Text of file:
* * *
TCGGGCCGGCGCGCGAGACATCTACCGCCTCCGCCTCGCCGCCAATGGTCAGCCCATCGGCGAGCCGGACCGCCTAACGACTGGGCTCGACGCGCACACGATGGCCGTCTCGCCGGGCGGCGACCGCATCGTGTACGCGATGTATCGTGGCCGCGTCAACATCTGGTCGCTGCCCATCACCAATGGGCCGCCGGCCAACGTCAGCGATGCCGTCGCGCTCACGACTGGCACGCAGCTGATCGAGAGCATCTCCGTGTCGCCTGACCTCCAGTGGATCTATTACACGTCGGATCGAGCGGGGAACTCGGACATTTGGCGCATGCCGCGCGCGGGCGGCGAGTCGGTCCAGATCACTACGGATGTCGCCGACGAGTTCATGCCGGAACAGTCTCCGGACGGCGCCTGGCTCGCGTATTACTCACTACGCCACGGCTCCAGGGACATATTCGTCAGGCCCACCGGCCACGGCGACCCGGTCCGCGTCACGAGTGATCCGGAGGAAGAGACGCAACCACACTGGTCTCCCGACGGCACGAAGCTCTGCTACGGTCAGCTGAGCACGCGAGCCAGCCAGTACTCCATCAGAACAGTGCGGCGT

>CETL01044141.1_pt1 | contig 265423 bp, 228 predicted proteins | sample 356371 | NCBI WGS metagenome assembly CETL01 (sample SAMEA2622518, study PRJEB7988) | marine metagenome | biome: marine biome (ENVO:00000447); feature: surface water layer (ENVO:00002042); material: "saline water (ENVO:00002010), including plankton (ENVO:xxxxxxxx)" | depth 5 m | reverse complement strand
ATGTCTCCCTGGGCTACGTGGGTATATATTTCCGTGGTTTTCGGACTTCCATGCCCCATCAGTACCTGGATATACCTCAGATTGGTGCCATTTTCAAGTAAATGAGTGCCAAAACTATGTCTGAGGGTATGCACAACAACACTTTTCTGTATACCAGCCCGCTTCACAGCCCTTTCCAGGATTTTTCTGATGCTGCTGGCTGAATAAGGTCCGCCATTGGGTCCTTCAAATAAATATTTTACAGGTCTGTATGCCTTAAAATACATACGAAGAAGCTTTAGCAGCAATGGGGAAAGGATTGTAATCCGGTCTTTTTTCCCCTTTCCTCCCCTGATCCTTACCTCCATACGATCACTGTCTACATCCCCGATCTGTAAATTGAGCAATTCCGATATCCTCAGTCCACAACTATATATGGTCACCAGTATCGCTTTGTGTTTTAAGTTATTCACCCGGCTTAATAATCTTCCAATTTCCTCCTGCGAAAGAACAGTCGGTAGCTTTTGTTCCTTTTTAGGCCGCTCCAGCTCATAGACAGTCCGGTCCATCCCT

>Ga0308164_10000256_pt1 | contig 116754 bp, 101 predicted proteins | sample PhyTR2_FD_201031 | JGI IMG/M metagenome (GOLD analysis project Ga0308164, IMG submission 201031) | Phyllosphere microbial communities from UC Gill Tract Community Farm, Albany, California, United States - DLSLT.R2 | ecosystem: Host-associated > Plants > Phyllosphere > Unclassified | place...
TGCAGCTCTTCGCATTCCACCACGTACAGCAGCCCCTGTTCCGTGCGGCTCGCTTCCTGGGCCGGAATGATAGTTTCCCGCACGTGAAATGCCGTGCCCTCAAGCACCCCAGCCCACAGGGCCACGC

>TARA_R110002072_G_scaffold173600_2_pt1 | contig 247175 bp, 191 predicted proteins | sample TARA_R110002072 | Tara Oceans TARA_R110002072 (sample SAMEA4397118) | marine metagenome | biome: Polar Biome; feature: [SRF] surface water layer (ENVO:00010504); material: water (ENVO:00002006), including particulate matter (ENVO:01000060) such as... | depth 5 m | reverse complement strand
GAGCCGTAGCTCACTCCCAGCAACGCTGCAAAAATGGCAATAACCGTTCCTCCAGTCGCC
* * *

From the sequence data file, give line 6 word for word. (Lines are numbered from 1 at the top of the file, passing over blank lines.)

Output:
>TARA_R110002072_G_scaffold173600_2_pt1 | contig 247175 bp, 191 predicted proteins | sample TARA_R110002072 | Tara Oceans TARA_R110002072 (sample SAMEA4397118) | marine metagenome | biome: Polar Biome; feature: [SRF] surface water layer (ENVO:00010504); material: water (ENVO:00002006), including particulate matter (ENVO:01000060) such as... | depth 5 m | reverse complement strand